By now the switch from any kind of extreme thrash/black metal is gone, and Twilight of the Gods represents the full vision of Bathory into pure anthemic Viking Metal. Taken as a template for the style and a touchstone for dozens of bands who would iterate on the idea later, it might be near perfect. As a satisfying and cohesive album there’s a lot to love, though I’d be lying if I didn’t say I missed a little of the punch and pleasure from the faster, more immediate songs from the past. Continue reading “Bathory: Twilight of the Gods (1991)”
So here’s why you sometimes have to be dubious of what you buy. After finally succumbing to the black metal bug, I decided I needed to dig deeper in Bathory, one of the primal godfathers of the genre. I had heard the earlier stuff but didn’t own anything beyond the final two albums which – as we’ll see in a few days – were decidedly different. So after deliberation I decided to start with Blood Fire Death, the touchstone for mainman Quorthon’s transition from the gnarly black metal of his earlier album into the more viking metal pomp if his later stuff. And so I bought a CD off of Amazon.
From the Kraze label. Continue reading “Bathory: Blood Fire Death (1988)”
There are live albums, and then there are live albums. Some of simply documents of a band or artist at a point in time; others are a snapshot of a comet, a fragile glimpse of the celestial heavens that will never come again. Sam Cooke’s Live at the Harlem Square Club. James Brown’s Live at the Apollo. Hell, I’m more than happy to throw in Iron Maiden’s Live After Death…”Scream for me Long Beach!” indeed. When it comes to blues, you can take your pick of classic live documents, but one that has always stood out as a a testament to the form is Live at the Regal, the 1964 recording of the great, the singular, B.B. King. Continue reading “B.B. King: Live at the Regal (1965)”
It’s probably not a shocking revelation that as I’ve been doing this project I’ve also been buying music. Since it’s still in its infancy, the chances of picking up an album that would have already been reviewed is small. But it does and did happen, so I wanted to take the time to spend a few words on two recent purchases: Highway to Hell from AC/DC and the debut full-length from Alcest, Souvenirs d’un autre monde. Over the short course of writing this, it turned into something else. Continue reading “AC/DC, Alcest, and Music That Hurts”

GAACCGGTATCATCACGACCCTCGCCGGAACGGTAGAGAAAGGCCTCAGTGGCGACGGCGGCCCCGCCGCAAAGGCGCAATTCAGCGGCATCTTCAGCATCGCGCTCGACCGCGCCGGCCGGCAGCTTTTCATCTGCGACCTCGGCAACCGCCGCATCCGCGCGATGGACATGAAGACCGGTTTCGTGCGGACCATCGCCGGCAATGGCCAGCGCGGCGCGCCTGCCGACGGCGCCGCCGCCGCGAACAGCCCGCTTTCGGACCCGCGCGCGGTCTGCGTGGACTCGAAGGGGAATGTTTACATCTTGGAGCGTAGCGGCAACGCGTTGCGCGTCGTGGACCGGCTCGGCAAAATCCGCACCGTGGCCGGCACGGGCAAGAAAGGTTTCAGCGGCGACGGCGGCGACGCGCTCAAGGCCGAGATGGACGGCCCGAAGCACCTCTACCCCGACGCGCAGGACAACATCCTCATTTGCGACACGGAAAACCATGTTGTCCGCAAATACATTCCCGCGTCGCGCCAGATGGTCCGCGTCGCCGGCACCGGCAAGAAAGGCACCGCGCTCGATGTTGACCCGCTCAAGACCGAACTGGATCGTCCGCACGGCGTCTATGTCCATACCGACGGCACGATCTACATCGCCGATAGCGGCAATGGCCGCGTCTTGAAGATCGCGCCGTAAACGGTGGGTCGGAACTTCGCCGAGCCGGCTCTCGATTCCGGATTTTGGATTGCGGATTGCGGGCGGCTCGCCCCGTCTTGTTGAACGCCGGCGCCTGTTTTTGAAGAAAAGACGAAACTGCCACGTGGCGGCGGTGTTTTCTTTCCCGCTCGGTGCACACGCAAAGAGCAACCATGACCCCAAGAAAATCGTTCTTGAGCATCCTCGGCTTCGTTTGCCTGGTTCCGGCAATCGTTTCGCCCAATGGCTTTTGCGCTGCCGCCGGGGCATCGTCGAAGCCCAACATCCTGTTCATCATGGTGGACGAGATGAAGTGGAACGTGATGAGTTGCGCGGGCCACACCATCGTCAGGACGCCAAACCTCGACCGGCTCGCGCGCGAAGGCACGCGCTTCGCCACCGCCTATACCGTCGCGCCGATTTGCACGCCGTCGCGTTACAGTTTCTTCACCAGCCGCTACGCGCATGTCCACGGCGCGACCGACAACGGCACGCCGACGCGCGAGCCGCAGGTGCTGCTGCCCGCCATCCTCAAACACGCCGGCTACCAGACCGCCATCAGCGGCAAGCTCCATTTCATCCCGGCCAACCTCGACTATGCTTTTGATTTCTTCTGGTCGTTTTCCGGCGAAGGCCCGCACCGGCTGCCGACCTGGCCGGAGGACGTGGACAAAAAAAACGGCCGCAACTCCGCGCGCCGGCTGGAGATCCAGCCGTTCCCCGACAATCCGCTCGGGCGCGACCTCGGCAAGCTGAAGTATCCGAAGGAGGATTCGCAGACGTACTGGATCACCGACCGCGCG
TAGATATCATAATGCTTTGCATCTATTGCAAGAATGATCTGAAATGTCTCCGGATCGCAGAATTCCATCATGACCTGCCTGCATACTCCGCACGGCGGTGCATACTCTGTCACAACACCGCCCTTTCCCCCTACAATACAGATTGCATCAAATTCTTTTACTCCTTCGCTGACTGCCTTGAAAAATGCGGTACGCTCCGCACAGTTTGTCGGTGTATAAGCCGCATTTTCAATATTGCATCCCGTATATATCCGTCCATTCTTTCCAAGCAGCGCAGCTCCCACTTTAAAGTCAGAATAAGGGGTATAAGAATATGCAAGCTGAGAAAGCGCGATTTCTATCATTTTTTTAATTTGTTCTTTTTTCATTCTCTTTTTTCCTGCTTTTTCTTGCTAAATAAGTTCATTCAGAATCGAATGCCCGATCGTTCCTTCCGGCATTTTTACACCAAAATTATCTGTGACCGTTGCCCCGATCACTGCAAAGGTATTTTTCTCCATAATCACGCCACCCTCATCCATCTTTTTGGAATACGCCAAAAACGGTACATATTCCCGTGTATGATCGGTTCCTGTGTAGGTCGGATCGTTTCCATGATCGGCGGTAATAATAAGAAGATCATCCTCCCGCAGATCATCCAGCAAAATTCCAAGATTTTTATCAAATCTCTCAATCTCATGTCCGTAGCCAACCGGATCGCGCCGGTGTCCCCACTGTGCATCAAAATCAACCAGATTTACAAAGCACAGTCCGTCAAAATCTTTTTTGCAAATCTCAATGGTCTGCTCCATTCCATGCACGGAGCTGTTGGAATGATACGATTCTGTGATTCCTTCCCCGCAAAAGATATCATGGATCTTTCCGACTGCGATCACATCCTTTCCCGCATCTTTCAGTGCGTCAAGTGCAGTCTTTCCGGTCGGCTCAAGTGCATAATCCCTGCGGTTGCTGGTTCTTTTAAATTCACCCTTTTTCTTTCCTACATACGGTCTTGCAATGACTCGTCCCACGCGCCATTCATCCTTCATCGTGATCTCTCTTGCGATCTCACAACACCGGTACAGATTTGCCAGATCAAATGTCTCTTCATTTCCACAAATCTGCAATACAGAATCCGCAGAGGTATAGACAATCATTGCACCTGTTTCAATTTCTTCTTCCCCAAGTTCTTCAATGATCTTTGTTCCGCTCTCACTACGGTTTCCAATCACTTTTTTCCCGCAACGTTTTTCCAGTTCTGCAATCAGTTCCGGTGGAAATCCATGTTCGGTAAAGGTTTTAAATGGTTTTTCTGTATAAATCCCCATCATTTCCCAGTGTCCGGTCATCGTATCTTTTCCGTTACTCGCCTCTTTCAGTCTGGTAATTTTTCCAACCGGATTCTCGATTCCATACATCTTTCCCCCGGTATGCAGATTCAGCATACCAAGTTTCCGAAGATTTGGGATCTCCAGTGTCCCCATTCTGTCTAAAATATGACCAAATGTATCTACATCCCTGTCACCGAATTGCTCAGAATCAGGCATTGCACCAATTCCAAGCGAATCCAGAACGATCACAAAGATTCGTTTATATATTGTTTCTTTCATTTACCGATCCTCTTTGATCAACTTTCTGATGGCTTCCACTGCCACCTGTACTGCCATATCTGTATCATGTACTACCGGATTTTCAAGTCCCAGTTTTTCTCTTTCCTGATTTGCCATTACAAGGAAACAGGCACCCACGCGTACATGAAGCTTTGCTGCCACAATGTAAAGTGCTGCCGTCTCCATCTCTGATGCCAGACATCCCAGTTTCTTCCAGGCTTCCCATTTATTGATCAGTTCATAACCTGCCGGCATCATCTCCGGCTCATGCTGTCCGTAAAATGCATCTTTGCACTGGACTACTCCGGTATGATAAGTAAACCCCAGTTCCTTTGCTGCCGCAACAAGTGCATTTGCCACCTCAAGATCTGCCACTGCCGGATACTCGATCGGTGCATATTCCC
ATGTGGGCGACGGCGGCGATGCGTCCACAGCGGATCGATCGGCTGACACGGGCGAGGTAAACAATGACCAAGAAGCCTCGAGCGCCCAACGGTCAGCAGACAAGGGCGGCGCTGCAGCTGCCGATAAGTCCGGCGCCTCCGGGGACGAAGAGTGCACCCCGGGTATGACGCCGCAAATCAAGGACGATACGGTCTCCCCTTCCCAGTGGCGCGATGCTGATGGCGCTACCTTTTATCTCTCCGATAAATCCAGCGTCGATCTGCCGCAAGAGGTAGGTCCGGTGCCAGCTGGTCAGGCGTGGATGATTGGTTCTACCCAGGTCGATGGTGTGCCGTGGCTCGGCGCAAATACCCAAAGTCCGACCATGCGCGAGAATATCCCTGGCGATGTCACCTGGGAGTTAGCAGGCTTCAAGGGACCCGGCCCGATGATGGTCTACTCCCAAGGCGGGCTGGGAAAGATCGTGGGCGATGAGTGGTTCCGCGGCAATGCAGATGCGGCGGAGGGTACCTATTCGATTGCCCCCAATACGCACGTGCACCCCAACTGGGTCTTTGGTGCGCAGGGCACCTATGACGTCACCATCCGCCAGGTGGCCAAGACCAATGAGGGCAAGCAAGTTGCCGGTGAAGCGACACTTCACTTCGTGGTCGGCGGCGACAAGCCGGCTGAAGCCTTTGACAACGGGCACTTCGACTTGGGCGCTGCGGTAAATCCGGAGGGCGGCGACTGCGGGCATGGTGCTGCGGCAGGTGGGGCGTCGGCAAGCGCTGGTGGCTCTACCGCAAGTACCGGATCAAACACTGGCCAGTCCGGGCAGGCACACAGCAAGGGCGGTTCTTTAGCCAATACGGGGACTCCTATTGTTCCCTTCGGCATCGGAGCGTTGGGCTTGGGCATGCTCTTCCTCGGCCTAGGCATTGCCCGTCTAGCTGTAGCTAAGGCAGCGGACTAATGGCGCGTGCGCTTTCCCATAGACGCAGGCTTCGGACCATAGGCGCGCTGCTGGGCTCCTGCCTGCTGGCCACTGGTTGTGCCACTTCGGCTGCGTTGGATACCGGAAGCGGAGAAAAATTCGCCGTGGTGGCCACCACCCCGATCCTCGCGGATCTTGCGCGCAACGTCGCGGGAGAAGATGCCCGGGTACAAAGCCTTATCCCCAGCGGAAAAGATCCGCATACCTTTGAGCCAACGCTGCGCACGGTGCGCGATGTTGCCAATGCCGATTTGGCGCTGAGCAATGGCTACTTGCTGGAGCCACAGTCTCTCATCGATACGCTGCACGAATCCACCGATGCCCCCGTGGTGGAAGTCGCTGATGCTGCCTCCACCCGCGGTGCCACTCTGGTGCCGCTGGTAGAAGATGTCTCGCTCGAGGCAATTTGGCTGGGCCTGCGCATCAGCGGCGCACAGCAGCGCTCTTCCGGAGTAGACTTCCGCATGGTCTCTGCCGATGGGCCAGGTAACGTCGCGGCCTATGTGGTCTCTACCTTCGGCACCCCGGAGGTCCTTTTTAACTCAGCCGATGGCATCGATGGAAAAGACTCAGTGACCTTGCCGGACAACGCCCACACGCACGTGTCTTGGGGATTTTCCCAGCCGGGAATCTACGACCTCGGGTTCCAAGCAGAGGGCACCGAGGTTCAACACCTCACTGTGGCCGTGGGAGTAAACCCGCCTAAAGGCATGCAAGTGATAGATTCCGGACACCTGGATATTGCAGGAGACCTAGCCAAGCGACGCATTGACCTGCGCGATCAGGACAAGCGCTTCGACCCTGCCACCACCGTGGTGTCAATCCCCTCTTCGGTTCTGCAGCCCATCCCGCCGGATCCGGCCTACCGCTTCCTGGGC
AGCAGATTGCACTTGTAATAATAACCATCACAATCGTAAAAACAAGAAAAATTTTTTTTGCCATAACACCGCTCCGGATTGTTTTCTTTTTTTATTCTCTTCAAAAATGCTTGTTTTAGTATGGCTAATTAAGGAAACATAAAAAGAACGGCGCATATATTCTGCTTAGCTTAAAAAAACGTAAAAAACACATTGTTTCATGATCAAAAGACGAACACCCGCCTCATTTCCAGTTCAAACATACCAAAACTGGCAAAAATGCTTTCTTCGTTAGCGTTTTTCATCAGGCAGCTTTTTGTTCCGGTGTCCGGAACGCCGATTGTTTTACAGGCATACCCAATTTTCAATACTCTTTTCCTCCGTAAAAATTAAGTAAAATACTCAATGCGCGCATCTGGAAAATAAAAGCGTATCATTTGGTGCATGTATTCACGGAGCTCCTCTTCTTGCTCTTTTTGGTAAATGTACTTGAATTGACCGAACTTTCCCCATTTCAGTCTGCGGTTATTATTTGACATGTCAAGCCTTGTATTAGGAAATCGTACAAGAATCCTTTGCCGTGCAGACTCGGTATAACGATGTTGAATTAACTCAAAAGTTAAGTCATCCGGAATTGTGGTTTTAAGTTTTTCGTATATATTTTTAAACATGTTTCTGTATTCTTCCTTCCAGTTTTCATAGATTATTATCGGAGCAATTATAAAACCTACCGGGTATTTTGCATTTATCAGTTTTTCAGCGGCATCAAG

Keeping this one brief…not only because it’s late and I’m slightly drunk, but also because often writing about jazz eludes me. So…in that vein let’s talk about Caravan, which not only is the first album the Art Blakey Jazz Messengers recorded for Riverside Records, but it was the first jazz album I ever bought on vinyl. Featuring incredible performances from the likes of Freddie Hubbard and Wayne Shorter, not to mention Blakey’s insane drumming prowess, it was an opportunity for me to discover a new voice I didn’t already know, as opposed to picking something up I was already familiar with. Continue reading “Art Blakey & the Jazz Messengers: Caravan (1962)”
One of the best things Decibel Magazine ever gave the world was Scott Seward’s Filthy 50: a collection/ranking of 50 of the best proto-metal/stoner rock albums. I was only aware of a handful of the more popular bands (Cactus, Grand Funk Railroad) so to have my ears opened to the fuzz-blown wonders of bands like the Groundhogs, Dust, Toe Fat, and the great Armageddon was like a gift from the sticky bud gods of yesteryear. We’ll definitely be checking a few of the bands from the list later in this journey, but for now let’s talk a bit about the band’s one and only album, 1975’s Armageddon. Continue reading “Armageddon: Armageddon (1975)”
There was Aretha Franklin, the talented jazz singer signed to Columbia who just didn’t know how to harness all that talent. And then there’s Aretha Franklin, the powerhouse signed to Atlantic who wisely set her up with Jerry Wexler, who immediately knew how to take that power and just unleash it (he just stepped aside and let her do her thing). Between the two of them the legend that was Atlantic Records in the 60s was solidified, and Aretha’s Gold is frankly ridiculous when you consider this is just a sampling of what Franklin brought to music in late 1967-68. Continue reading “Aretha Franklin: Aretha’s Gold (1969)”